Staunton, November 26 – In addition to command mistakes on Yerevan’s part, Armenia lost the latest round of the Qarabagh war because it was using Soviet weaponry supplied by Moscow while Azerbaijan won because it was using more modern Israeli and Turkish arms, Pavel Felgengauer says.
The result of the fighting was thus foreordained because Soviet and Russian arms based on Soviet models are increasingly behind the times in comparison with weapons systems produced by others. That affects the outcome of fighting, but it also will have an impact on Russian arms sale, the military analyst says (rosbalt.ru/world/2020/11/26/1874884.html).
Moscow enjoys several advantages as far as sales to Third World countries are concerned. It doesn’t have to operate under the constraints Western governments routinely impose, and it is far more ready and able to use massive bribes to get potential purchases to agree to buy the weapons Russian producers offer.
But when potential purchasers see how poorly the weapons they are being offered perform against those other countries are producing, they are going to be less interested in purchasing what Moscow offers. That will mean that Moscow will either have to increase bribes or offer more advanced Russian models.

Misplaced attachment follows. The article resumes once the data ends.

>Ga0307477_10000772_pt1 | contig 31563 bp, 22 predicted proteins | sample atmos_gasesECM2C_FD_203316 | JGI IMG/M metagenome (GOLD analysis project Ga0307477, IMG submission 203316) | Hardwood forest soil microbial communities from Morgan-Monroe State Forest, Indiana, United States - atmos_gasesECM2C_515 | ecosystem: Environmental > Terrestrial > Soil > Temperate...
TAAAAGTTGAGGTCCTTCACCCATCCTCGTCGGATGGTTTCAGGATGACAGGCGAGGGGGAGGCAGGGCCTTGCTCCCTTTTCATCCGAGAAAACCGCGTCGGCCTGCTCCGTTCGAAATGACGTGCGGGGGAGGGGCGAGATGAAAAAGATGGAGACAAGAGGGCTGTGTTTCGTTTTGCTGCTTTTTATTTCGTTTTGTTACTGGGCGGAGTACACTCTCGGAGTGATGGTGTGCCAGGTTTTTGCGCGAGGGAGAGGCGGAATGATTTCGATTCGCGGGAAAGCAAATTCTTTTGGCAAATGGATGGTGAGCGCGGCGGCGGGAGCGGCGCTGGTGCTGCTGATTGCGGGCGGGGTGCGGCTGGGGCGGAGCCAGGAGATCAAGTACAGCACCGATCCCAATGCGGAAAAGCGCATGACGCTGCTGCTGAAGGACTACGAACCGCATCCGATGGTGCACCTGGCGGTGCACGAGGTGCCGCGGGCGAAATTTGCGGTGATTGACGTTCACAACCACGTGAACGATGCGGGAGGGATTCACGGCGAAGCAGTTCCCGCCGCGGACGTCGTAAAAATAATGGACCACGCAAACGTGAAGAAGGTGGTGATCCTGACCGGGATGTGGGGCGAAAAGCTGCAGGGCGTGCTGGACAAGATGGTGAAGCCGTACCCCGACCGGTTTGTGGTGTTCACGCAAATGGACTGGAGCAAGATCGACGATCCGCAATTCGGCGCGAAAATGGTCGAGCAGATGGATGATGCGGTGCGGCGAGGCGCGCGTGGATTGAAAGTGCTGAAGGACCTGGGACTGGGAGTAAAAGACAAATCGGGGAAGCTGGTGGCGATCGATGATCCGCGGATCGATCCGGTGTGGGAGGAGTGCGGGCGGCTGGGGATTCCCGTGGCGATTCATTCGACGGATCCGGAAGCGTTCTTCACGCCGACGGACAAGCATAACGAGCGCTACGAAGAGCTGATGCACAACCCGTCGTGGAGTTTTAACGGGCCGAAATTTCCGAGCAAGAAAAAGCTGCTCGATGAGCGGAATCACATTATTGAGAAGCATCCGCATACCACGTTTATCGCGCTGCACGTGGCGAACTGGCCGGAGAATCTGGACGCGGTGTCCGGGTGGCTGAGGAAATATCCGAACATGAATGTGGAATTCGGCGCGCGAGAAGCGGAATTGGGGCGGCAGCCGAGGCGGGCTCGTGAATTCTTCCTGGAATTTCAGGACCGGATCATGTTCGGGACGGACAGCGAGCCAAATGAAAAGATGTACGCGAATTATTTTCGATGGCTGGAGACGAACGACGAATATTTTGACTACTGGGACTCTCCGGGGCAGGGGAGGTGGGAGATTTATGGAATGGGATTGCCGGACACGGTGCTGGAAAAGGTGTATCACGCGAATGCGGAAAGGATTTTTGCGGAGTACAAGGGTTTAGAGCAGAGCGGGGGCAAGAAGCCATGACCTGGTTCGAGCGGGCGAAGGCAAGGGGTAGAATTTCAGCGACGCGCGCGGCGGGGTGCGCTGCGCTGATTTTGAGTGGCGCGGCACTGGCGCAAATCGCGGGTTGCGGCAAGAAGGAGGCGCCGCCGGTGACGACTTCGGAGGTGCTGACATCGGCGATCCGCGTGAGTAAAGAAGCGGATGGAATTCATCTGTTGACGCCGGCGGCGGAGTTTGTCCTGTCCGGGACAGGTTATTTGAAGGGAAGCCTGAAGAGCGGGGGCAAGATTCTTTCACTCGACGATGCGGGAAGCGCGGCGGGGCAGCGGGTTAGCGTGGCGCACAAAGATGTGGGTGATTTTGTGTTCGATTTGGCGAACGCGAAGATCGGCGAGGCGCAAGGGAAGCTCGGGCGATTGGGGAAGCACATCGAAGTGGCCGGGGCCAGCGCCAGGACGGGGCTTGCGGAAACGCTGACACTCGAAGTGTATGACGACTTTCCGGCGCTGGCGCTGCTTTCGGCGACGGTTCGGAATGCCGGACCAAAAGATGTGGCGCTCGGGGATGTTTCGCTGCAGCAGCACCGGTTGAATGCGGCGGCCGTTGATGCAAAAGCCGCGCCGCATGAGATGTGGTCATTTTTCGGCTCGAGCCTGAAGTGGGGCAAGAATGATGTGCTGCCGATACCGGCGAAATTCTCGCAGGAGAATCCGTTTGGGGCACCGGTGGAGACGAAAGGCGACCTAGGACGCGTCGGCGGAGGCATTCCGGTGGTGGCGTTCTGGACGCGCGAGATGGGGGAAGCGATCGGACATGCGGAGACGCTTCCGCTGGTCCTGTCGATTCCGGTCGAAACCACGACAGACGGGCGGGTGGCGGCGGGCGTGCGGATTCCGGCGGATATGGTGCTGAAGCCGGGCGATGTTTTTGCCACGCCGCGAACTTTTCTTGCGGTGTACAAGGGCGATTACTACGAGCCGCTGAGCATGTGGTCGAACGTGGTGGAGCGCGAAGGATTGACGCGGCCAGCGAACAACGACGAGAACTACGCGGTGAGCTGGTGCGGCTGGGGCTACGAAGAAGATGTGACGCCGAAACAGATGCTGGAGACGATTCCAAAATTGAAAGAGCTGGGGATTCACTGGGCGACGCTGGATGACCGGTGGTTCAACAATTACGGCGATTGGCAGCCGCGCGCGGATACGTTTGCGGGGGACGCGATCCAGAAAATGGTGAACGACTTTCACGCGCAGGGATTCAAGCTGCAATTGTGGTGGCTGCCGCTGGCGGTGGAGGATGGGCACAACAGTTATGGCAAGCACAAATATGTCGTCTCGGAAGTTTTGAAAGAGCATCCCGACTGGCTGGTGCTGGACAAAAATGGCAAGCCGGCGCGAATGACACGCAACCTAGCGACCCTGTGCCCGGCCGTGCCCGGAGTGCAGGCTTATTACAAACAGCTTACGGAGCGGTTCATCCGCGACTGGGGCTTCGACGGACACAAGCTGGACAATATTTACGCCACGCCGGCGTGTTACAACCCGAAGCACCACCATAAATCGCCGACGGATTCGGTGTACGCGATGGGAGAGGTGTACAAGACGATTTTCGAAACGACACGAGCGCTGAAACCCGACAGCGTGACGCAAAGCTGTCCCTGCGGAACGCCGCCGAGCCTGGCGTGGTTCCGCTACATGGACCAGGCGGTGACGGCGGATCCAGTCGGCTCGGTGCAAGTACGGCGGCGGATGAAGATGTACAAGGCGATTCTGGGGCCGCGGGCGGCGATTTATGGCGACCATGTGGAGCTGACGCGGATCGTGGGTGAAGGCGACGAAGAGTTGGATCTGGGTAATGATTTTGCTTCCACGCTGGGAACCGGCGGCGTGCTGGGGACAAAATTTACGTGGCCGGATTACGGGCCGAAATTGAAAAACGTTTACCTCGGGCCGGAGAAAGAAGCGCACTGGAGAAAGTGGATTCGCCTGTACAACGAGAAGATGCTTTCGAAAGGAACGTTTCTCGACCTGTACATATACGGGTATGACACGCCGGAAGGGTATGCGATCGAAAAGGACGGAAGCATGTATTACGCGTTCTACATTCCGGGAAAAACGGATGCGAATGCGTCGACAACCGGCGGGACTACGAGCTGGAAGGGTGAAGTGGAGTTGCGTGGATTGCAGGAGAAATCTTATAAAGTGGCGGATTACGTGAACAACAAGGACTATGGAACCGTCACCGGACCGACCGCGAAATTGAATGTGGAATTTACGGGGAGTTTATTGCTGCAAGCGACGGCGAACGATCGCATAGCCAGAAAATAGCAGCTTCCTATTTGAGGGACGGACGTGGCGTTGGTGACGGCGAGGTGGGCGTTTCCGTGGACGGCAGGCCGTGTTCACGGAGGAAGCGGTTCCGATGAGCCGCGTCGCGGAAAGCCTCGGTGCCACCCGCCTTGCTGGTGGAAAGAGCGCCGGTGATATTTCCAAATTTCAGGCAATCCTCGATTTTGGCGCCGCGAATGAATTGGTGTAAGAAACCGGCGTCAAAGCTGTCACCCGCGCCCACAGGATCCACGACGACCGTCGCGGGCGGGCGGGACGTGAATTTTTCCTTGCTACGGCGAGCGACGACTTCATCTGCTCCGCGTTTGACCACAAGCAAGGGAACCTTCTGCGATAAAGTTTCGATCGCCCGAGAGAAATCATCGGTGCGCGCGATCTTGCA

The first of these will only highlight still more just how much at odds with the international order Moscow now is; the second will create the potential for more and more serious conflicts if those who do get cutting-edge Russian weaponry conclude that they will thus be able to fight others armed by Western countries.
Felgengauer points out that Yerevan made several critical mistakes even with the constraints on the weapons systems Moscow was prepared to sell it. On the one hand, it purchased jets that could not deal with drones and that in the numbers Armenia bought could not give it battlefield supremacy.
And on the other, it failed to acquire equipment that would allow it to monitor what was in fact happening on the ground. As a result, while Azerbaijani forces had real time knowledge of where forces were and thus could respond, Armenia was thrown back to “the age of Napoleon” and could only guess what was going on.
The results for Armenia were both sad and predictable, and they will be absorbed not only in Yerevan but everywhere else Moscow may try to sell the less-than-modern arms that it usually offers, the independent analyst concludes.
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